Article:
Cultural Diversity Aging Family
Aging has been one of the most debated issues in the contemporary world. Of course, there is ambiguity as to what should be encompassed in discussions about age. Nevertheless, aging does not revolve around a single experience, rather it also incorporates the manner in which the society views other people based on their looks and actions. This chapter examines how ethnicity and culture interplays with various factors that impact on older families and aging.
Summary of 3 prominent points of the article
One of the key points in the article is that while the media is rife with images of lonely old people, over half of adults aged 65 are married. However, there are variations in the marital status of men and that of women. While the ratio of old women to that of old women is 141: 100, old men have a higher likelihood of being married than their female counterparts (Karasik & Hamon, 2007). This discrepancy may be explained by the variation or difference in life expectancy, sociocultural expectations pertaining to marriage and remarriage, as well as divorce.
The second key point is that the relationship between siblings increases at old age despite a decrease during the child-bearing age. However, the type and amount of contact that siblings have in their later life is mediated by the geographic proximity, individual differences and gender, as well as race. Siblings play a crucial role in enhancing the social support networks pertaining to older adults that are culturally diverse (Karasik & Hamon, 2007).
Third, as much as grandparenthood has become a universal aspect amongst many people, the intimacy and interaction between grandparents and grandchildren has been changed tremendously. This is because of gaps in the cultural values and language differences among other factors. While it is accepted that the grandparents would take an active role in bringing up the grandchildren, research shows that the role incorporates a considerable stress level. However, varied factors such as family support and context of caregiving moderate the stress that the grandparents experience in caregiving (Karasik & Hamon, 2007).
The sociology of the family looks at the family as a unit and institution of socialization via varied sociological perspectives. This article has outlined the interplay of various aspects of the family in the issues pertaining to aging and old age. The authors acknowledge the traditions of numerous groups concentrate on the collectivity and interdependence where the needs of the collective are prioritized over those of the individual (Karasik & Hamon, 2007). This material cemented my knowledge and understanding of the potential roles that the grandparents would play in the lives of their grandchildren. These roles mainly revolve around being teachers of the young generations or being their role models. They can be either companionate grandparents or involved grandparents and break the barriers such as geography, cultural values and time to reach out to the grandkids so as to enhance the quality of their lives (Karasik & Hamon, 2007).
Another issue that crops up in aging families is the companionship bit. It is well established that a large number of old people are married and not lonely. However, it is noteworthy that a large number of these people are men. While there are various explanations to this fact, it is noteworthy that social and cultural expectations pertaining to marriage have been the key cause of the disparity (Karasik & Hamon, 2007). The pool of men who would be willing to marry the widowed women is diminishing while that of men is endless, thanks to the media which still depicts men as ageless while women are shown as unattractive. In essence, most men remarry and remain married in their old age while their female counterparts stay single and lonely thanks to the expectations of the society (Karasik & Hamon, 2007).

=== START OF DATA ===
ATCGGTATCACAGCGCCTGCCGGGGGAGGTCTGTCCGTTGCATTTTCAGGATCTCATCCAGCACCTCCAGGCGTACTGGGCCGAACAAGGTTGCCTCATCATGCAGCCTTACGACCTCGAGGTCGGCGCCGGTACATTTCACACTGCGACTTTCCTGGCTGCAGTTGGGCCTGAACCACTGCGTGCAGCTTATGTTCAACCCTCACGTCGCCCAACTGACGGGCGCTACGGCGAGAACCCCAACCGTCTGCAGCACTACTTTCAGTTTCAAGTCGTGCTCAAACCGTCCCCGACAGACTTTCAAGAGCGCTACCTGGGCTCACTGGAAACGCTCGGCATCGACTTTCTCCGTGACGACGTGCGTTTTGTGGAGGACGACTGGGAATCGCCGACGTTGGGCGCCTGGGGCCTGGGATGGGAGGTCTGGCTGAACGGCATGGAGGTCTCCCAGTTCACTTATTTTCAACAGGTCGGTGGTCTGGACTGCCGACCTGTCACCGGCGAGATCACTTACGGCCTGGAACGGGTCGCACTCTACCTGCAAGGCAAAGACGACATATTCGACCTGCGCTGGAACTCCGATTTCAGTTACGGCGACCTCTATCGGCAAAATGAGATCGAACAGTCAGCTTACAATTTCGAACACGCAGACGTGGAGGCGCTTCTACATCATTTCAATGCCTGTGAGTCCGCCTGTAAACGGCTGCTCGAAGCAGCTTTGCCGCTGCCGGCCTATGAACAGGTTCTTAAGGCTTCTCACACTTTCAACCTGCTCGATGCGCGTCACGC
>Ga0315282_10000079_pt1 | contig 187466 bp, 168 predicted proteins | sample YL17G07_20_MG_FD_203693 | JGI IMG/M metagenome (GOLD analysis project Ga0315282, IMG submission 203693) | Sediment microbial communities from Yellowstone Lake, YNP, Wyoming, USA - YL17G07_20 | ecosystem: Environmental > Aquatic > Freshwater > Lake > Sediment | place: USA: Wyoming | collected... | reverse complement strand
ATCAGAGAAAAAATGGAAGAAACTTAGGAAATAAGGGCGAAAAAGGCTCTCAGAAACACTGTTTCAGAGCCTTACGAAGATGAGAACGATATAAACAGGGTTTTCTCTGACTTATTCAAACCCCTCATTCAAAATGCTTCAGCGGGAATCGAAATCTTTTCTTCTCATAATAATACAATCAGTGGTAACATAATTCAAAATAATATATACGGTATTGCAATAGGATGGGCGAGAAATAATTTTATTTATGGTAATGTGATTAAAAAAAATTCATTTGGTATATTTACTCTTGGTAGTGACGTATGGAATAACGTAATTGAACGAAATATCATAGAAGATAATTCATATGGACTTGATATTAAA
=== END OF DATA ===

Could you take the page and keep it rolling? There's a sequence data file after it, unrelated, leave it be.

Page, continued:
Personal effect of the information
The information presented in this chapter is extremely insightful as far as cementing knowledge on the interaction between old age and culture. One of the most insightful things in the material revolves around the positive impact that parenting African American grandparents may have in the lives of their grandchildren. Such relationships have potential strengths such as involving grandchildren in the community, offering socioeconomic support, playing a part in the education of the grandchildren, maintenance of effective communication, eliminating the grandparents’ vulnerabilities, as well as allowing for the participation of the extended family and acknowledging that the biological parents are not present (Karasik & Hamon, 2007). It is worth noting that research shows that while numerous grandchildren would acknowledge that there exists a gap between them and their grandparents, their grandparents would be unlikely to acknowledge the gap. This may be surprising especially considering that most research on this research involves self reporting. However, it could be implying that the grandparents have not evolved as to meet the new or emerging demands and needs of their grandchildren as far as their relationship is concerned.
Another insightful aspect revolves around the fate of a sibling or family relationships. The article has noted that family relationships were arguably the most enduring. However, this trend would be likely to change as the size of the family decreases in the contemporary world (Karasik & Hamon, 2007). This is dreadful especially considering that siblings are a crucial component of the mutual support networks for old people. While there is a difference in the relationships between siblings across races, it is imperative that issues such as immigration are dealt with in a conclusive manner so as to cement the sibling relationships that exist among old people.
Karasik, R.J & Hamon, R.R (2007). Cultural Diversity and Aging Families. New York: Sage Publications